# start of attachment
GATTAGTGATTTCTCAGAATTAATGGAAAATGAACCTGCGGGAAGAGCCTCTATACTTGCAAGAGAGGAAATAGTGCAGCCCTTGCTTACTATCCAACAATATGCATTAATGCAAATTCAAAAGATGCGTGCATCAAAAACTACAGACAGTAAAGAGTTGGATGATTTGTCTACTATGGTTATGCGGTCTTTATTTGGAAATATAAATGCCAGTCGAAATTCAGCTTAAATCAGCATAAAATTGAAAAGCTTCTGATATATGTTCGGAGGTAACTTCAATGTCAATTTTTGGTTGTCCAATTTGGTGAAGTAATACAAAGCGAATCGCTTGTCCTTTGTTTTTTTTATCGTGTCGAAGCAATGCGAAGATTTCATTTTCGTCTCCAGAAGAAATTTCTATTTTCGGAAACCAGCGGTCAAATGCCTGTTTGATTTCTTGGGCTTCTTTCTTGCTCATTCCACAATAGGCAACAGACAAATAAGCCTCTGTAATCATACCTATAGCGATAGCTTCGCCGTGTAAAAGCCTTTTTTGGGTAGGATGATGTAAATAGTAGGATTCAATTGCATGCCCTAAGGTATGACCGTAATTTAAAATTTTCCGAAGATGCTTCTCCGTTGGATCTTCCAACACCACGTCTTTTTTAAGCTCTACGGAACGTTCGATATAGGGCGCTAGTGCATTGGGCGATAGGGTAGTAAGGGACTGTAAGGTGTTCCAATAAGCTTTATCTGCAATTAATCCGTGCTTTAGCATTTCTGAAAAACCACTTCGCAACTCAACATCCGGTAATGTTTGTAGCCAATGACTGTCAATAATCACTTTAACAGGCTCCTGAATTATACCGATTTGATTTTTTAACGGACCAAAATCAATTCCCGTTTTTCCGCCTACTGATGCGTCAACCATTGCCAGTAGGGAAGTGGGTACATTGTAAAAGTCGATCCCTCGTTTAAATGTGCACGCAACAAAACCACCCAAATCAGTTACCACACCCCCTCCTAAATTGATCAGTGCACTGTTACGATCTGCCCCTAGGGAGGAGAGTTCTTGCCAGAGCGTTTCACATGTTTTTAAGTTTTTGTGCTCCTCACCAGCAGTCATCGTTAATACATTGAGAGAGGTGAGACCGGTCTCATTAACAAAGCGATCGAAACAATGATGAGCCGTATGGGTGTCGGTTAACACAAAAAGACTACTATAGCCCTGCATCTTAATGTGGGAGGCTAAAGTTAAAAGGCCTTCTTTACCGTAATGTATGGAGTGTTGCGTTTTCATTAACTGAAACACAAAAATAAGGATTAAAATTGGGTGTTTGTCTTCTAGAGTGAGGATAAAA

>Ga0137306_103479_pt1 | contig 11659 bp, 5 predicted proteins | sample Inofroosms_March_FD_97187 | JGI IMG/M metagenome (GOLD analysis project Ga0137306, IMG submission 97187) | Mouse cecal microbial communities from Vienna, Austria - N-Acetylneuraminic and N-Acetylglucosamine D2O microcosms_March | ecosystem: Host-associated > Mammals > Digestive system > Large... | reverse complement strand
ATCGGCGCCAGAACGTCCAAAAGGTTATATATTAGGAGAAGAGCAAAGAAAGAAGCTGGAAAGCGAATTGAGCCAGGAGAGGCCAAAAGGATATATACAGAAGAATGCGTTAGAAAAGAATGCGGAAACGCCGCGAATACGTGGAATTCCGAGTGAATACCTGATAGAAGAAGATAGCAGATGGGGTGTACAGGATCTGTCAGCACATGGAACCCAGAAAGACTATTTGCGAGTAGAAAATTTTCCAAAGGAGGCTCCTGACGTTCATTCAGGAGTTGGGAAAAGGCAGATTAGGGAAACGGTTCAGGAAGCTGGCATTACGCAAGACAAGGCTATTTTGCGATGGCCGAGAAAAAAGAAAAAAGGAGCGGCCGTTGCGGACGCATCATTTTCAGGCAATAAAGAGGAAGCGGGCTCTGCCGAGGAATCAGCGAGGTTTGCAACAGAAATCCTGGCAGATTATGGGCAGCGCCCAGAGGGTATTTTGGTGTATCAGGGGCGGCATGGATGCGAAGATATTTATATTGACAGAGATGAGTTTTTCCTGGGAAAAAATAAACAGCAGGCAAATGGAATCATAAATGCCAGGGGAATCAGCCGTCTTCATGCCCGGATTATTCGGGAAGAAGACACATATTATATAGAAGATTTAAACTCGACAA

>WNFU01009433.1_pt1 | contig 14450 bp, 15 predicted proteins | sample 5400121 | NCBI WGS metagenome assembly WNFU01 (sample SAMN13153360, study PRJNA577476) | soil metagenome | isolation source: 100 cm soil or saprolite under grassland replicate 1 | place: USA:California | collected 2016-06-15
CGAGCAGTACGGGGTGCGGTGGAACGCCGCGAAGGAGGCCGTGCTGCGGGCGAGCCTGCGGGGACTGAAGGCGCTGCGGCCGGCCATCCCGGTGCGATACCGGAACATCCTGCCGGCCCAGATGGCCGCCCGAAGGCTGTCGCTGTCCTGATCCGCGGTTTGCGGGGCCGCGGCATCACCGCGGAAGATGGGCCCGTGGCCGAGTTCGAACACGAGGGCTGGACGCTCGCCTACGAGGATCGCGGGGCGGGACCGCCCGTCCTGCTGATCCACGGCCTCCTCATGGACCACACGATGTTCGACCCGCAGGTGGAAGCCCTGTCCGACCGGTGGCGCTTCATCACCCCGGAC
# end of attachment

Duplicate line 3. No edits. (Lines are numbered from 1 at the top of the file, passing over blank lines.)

ATCGGCGCCAGAACGTCCAAAAGGTTATATATTAGGAGAAGAGCAAAGAAAGAAGCTGGAAAGCGAATTGAGCCAGGAGAGGCCAAAAGGATATATACAGAAGAATGCGTTAGAAAAGAATGCGGAAACGCCGCGAATACGTGGAATTCCGAGTGAATACCTGATAGAAGAAGATAGCAGATGGGGTGTACAGGATCTGTCAGCACATGGAACCCAGAAAGACTATTTGCGAGTAGAAAATTTTCCAAAGGAGGCTCCTGACGTTCATTCAGGAGTTGGGAAAAGGCAGATTAGGGAAACGGTTCAGGAAGCTGGCATTACGCAAGACAAGGCTATTTTGCGATGGCCGAGAAAAAAGAAAAAAGGAGCGGCCGTTGCGGACGCATCATTTTCAGGCAATAAAGAGGAAGCGGGCTCTGCCGAGGAATCAGCGAGGTTTGCAACAGAAATCCTGGCAGATTATGGGCAGCGCCCAGAGGGTATTTTGGTGTATCAGGGGCGGCATGGATGCGAAGATATTTATATTGACAGAGATGAGTTTTTCCTGGGAAAAAATAAACAGCAGGCAAATGGAATCATAAATGCCAGGGGAATCAGCCGTCTTCATGCCCGGATTATTCGGGAAGAAGACACATATTATATAGAAGATTTAAACTCGACAA